As noted by AnandTech, Apple is using smaller and cheaper Thunderbolt controllers in the new MacBook Airs released on July 20th alongside new Mac Minis, OS X Lion, and the Thunderbolt Cinema Display. The website notes, whereas the 2011 MacBook Pros, iMacs and Mac Minis use Thunderbolt controllers codenamed “Light Ridge” with four bi-directional channels at 10 Gbps (thus achieving 80 Gbps aggregate bandwidth), the smaller chip implemented in the MacBook Air, called Eagle Ridge, is a scaled-down version with access to two channels. Furthermore, whilst Light Ridge comes with up to two DisplayPort outputs, the MacBook Air’s Thunderbolt controller has only one DisplayPort output.
Eagle Ridge is available in two form factors (normal and SFF) and is effectively half of a Light Ridge chip. That means you only get two Thunderbolt channels and one DP output.
Presumably to cut down costs, save motherboard space and have a better impact on battery life, Apple decided to use a smaller version of the Thunderbolt controller that made its first appearance in February on the new MacBook Pros, first to feature the Thunderbolt technology co-developed by Apple and Intel and originally named Light Peak. It was previously reported high production costs of Thunderbolt ports could be the reason behind relatively slow adoption by third-party accessory makers. Currently only a series of high-end RAID configurations are available on the Apple online store and Apple’s own Thunderbolt Display is set to ship sometime next month. You can read more about Thunderbolt here.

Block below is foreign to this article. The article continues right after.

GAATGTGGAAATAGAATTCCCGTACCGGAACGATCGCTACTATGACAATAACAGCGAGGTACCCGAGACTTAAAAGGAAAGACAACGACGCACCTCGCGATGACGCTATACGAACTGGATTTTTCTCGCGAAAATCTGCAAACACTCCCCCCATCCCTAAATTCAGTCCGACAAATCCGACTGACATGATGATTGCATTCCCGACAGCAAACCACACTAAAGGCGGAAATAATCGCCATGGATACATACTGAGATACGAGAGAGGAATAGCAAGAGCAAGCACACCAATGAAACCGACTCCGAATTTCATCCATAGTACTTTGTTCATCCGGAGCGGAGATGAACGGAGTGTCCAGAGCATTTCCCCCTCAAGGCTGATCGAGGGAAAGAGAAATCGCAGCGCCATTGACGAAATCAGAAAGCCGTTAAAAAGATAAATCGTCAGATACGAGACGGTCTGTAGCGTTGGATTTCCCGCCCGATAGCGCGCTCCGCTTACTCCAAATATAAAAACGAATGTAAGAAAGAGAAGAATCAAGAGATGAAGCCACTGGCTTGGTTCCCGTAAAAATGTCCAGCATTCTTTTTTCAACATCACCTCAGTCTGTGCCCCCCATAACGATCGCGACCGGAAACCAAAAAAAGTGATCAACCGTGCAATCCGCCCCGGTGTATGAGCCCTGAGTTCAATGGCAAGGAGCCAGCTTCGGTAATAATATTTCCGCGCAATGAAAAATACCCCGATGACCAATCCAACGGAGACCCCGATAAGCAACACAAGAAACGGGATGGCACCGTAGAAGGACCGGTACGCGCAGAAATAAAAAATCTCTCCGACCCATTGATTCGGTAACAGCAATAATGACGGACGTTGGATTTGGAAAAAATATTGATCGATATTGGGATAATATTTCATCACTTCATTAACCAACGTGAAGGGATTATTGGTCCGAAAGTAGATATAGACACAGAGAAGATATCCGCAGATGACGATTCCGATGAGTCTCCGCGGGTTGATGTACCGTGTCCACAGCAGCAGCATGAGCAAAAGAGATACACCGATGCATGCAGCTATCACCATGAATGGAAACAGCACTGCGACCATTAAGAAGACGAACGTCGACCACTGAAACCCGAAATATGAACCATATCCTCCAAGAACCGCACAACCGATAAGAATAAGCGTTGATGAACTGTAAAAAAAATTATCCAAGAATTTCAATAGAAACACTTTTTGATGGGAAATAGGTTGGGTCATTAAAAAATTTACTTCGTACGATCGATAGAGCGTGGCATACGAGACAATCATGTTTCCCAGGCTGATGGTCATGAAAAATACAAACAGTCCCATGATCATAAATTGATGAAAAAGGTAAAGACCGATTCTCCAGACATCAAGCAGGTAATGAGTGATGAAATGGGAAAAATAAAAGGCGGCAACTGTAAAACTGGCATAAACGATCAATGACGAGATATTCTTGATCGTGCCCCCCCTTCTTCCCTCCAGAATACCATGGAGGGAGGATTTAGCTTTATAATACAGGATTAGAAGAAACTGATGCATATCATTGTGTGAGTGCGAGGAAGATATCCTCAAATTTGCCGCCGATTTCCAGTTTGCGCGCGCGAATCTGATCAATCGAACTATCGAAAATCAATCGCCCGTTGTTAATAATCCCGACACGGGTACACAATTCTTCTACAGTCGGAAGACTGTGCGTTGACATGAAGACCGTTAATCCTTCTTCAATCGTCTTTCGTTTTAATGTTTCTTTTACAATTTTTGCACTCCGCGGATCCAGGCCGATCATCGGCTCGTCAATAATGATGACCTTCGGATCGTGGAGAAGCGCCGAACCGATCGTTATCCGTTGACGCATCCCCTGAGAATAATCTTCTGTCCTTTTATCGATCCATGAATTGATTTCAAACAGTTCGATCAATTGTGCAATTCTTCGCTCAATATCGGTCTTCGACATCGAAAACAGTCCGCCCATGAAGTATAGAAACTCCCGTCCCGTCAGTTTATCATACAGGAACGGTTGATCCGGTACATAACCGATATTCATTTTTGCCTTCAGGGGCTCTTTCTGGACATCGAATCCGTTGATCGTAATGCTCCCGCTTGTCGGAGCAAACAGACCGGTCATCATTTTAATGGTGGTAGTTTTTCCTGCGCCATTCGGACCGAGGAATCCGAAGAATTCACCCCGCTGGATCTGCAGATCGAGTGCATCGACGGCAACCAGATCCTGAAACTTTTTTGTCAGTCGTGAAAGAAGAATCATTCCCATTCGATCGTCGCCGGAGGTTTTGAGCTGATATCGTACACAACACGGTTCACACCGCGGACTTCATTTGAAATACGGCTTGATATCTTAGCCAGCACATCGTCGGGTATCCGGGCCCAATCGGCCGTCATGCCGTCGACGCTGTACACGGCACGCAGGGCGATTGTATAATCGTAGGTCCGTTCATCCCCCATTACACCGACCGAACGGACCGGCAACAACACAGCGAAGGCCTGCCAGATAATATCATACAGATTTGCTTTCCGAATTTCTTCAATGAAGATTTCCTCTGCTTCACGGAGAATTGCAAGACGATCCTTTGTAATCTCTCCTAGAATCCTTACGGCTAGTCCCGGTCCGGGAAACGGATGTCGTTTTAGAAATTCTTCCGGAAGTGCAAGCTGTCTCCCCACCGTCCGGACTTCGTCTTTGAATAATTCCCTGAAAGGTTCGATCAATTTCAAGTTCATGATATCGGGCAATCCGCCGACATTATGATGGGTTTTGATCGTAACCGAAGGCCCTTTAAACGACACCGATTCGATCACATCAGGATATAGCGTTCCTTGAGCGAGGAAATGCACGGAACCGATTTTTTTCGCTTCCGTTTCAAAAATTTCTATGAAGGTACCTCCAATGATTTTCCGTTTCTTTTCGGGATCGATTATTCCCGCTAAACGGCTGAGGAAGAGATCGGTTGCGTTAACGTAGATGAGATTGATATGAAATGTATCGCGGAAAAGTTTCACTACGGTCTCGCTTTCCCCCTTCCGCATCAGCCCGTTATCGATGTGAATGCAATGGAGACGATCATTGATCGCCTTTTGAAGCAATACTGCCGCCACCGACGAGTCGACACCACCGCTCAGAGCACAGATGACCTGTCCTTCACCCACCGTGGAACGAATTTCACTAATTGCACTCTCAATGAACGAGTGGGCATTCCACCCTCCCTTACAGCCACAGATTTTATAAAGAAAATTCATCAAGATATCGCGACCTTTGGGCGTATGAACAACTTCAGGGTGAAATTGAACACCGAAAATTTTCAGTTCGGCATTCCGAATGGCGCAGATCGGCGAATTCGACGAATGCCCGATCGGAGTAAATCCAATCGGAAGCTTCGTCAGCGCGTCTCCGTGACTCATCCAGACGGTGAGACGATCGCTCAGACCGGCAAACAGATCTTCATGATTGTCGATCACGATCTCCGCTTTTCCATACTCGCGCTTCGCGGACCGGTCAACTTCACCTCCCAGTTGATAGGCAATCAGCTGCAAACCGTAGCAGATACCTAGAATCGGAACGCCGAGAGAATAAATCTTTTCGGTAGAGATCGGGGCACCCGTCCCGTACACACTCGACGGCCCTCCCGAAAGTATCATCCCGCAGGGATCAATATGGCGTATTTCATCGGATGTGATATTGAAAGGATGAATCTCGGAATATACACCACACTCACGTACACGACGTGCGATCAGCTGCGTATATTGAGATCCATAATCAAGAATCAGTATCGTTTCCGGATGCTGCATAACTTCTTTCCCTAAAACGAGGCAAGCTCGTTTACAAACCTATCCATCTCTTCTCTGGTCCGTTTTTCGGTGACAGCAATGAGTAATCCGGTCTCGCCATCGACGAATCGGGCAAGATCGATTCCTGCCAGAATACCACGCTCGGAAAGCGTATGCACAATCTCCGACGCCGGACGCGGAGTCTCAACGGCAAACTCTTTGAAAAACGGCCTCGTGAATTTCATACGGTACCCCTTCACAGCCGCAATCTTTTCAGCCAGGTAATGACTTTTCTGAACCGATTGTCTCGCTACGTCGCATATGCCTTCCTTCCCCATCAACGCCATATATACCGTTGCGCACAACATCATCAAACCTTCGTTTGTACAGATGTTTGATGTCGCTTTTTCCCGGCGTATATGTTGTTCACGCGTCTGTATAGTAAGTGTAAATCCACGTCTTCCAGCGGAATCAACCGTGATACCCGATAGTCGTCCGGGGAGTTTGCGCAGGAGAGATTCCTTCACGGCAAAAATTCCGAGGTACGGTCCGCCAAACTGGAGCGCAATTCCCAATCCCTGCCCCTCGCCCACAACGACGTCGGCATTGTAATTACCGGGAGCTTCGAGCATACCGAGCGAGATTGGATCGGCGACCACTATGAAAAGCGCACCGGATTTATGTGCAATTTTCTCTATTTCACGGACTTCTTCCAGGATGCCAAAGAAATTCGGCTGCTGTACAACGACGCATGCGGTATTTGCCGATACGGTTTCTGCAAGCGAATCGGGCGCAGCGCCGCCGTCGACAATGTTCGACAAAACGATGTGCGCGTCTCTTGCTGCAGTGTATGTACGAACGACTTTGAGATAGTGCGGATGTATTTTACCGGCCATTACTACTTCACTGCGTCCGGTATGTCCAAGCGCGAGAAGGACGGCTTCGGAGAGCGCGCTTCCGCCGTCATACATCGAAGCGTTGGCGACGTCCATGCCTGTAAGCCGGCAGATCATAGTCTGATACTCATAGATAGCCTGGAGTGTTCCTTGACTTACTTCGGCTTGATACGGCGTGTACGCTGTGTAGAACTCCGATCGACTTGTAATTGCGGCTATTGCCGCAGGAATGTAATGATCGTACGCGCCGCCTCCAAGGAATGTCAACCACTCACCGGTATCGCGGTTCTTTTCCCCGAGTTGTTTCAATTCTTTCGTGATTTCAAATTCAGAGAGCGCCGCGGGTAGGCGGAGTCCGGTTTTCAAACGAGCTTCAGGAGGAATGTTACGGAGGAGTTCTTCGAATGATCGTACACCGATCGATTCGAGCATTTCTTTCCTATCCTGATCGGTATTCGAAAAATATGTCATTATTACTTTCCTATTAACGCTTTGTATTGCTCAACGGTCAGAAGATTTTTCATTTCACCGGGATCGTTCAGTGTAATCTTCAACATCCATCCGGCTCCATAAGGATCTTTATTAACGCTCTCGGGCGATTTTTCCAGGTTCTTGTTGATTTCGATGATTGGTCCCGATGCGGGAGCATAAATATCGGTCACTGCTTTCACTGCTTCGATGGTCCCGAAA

[via AnandTech - image: iFixit]
With the release of OS X Lion and new MacBook Airs, Apple has made slight tweaks to the custom f-keys on their keyboard. The main change is that the Dashboard key (located on the F4) has now been replaced with a Launchpad key. The other change is that the Exposé button (located on the F3) key that is now used for Mission Control in Lion has seen a minor change to the icon.